When you own a cat, you'll learn about all sorts of health issues that cats may encounter. Topics like hairballs, injured paws, and even skin sensitivities are all pretty common. You will probably hear about some of the more common ailments your cat might develop, like an injured paw or hairball issues. Hopefully your cat will have a long, healthy life with minimal injuries and issues. But, if your cat ever experiences an internal injury, anal prolapse, or other serious health issue, then recognizing the issue and acting quickly can help to get your cat feeling better quickly.
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Understanding cat rectal prolapse
If your cat has developed a rectal prolapse, you may notice tissue that is protruding from your cat's rectum. According to Merck Veterinary Manual, rectal prolapse involves all of the rectum layers and the rectal lining, which then protrudes through the anus. Protruding anus in cats, also known as an anal prolapse, can be a bit more minor, involving just the rectal lining.
Both rectal prolapse and anal prolapse are serious conditions and require veterinary treatment to correct.
Causes of anal prolapse
Merck Veterinary Manual states that anal and rectal prolapse can affect cats of any breed, age, or sex. However, it's most common for these conditions to occur in young cats. Cats who have severe diarrhea, or who often strain to defecate, are more likely to develop rectal prolapse.
According to Pet MD, there are a few other causes of a cat with a prolapsed rectum. Digestive system disorders, internal parasites, inflammation of the small or large intestines, and urinary stones can all cause a prolapsed rectum. Additionally, rectal or anal tumors can cause this condition.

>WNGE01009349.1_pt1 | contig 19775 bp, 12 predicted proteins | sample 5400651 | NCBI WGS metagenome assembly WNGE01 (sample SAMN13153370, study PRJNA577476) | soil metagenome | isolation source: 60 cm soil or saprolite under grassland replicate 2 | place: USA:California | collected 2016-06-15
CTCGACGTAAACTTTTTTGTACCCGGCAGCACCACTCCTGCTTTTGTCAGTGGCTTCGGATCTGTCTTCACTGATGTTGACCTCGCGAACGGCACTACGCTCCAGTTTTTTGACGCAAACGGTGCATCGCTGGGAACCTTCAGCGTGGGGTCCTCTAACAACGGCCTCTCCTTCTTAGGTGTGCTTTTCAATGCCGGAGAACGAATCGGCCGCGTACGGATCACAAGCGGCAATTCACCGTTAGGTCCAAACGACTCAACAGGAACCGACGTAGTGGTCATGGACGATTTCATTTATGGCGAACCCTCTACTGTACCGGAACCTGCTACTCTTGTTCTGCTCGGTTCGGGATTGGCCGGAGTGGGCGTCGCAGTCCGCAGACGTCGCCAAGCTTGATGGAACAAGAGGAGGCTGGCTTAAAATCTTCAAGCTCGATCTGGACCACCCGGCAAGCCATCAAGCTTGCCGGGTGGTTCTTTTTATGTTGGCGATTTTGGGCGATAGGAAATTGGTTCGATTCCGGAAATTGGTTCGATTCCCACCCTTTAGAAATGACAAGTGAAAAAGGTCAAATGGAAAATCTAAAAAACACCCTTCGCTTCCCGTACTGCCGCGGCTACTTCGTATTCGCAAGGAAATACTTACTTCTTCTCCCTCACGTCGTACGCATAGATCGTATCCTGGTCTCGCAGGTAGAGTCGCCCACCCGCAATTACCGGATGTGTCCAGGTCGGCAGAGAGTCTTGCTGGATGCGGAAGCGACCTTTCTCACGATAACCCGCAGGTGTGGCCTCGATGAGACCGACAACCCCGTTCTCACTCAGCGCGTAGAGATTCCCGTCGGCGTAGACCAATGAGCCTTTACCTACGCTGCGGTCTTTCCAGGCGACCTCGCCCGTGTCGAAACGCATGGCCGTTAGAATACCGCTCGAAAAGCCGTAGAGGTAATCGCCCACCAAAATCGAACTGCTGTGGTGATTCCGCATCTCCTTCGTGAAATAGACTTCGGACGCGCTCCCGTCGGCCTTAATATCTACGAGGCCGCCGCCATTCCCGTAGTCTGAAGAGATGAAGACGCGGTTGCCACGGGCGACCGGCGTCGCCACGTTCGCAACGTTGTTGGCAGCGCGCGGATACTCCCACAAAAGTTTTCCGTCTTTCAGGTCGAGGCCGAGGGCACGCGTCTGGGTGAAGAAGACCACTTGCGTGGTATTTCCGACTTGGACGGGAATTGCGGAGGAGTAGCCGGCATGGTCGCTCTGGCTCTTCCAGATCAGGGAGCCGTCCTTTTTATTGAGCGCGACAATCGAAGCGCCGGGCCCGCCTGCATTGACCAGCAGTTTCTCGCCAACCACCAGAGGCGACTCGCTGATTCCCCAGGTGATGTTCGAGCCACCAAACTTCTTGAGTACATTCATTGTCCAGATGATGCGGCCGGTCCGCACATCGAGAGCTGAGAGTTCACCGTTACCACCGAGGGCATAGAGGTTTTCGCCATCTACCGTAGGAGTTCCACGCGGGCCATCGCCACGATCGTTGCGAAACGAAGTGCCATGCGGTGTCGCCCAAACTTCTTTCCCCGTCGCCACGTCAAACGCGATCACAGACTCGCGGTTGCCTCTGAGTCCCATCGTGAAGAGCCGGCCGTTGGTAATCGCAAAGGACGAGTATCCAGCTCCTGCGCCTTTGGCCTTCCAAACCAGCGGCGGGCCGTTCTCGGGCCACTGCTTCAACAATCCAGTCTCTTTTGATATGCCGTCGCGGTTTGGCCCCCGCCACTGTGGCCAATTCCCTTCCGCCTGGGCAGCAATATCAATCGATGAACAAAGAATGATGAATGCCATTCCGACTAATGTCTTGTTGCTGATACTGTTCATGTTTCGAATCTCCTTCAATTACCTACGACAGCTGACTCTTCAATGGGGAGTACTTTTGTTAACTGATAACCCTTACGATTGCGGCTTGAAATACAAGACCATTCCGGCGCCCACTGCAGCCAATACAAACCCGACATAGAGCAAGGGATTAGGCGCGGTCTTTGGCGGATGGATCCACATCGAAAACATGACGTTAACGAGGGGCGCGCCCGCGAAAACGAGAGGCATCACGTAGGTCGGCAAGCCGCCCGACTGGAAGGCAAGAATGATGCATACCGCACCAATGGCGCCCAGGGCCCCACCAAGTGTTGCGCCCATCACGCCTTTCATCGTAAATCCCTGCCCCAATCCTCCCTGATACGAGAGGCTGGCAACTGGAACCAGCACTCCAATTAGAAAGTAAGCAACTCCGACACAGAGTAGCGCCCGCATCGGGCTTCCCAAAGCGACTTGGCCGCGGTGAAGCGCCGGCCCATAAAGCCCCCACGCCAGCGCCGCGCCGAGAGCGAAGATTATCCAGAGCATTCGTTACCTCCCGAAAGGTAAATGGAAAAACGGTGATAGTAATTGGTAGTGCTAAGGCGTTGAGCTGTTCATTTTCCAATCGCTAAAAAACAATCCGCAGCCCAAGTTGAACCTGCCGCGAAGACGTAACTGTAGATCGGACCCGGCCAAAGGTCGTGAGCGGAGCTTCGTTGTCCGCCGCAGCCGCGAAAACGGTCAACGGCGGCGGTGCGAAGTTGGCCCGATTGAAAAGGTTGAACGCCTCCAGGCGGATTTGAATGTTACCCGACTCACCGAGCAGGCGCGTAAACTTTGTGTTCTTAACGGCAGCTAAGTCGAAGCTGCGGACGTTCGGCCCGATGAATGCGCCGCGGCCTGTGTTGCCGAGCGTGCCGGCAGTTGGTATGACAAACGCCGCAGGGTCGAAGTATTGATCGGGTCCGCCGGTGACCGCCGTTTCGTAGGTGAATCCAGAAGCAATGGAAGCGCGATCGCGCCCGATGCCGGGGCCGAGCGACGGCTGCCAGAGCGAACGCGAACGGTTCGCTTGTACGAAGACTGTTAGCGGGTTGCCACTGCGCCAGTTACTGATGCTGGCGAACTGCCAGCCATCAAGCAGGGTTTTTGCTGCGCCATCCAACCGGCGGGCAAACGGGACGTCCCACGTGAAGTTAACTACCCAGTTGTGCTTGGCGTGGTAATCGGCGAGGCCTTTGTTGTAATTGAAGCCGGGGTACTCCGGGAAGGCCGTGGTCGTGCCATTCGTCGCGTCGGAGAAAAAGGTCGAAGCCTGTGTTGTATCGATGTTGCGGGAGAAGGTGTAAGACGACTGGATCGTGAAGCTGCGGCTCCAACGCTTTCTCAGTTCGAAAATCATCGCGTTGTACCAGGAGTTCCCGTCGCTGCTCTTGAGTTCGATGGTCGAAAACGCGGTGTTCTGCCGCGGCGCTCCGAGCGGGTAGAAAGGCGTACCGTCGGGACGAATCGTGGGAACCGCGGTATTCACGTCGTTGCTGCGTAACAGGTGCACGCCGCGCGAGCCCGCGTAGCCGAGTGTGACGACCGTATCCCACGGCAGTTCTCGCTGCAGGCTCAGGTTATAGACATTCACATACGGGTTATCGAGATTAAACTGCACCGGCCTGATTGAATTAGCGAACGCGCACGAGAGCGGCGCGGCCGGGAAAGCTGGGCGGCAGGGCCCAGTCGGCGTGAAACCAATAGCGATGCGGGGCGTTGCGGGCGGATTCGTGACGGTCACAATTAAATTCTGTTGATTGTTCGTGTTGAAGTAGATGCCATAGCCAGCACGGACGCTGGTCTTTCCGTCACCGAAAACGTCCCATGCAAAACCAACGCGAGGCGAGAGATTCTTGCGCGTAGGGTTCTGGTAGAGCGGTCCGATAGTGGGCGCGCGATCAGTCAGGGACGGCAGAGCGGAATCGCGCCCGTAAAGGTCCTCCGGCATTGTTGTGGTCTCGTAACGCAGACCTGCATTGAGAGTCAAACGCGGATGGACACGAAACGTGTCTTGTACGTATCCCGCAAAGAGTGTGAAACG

Diagnosing the issue
Pet MD explains that your veterinarian will likely perform some different tests to both diagnose an anal or rectal prolapse, as well as to determine the cause of the issue. Your vet will begin with a complete physical exam, and will likely run a chemical blood profile and complete blood count to look for infection and other abnormalities.
Next, your vet may test a stool sample to see if your cat has internal parasites. X-rays or ultrasounds of your cat's abdomen may be necessary to look for kidney stones, bladder wall thickening, and other issues.
Lastly, your vet will examine your cat's rectum to look for tissue that may be displaced, damaged, or dead. This tissue will need to be removed.
Treating rectal prolapse
According to Pet MD, your vet will need to treat any infections or other causes behind the prolapse before addressing the prolapse itself. Your vet will work to reduce the swelling and replace the tissue inside your cat's anus.
Depending on the severity of the prolapse, your vet may be able to gently massage the area and replace the tissue that way. In some cases, your vet may anesthetize your cat to relieve pain before attempting to replace the issue. He may use lubricating gels to help reduce swelling and make the process easier.
Once the tissue is back in place, your vet may choose to stitch the tissue in place to keep it from being pushed out again. He will probably prescribe stool softeners for your cat as she recovers.
If the prolapse has originated deep within your cat's rectal canal, then your cat may need to undergo more involved surgery.
According to Pet MD, when you're able to bring your cat home, you will need to follow your vet's instructions carefully and watch for signs that the prolapse has recurred. It's possible for the surgery site to split and reopen during the first five-to-seven days after surgery.
Merck Veterinary Manual suggests that a moist diet may help your cat to have easier bowel movements as he recovers. If your cat has diarrhea after the surgery, you should contact your vet right away, since additional treatment may be necessary.
Always check with your veterinarian before changing your pet’s diet, medication, or physical activity routines. This information is not a substitute for a vet’s opinion.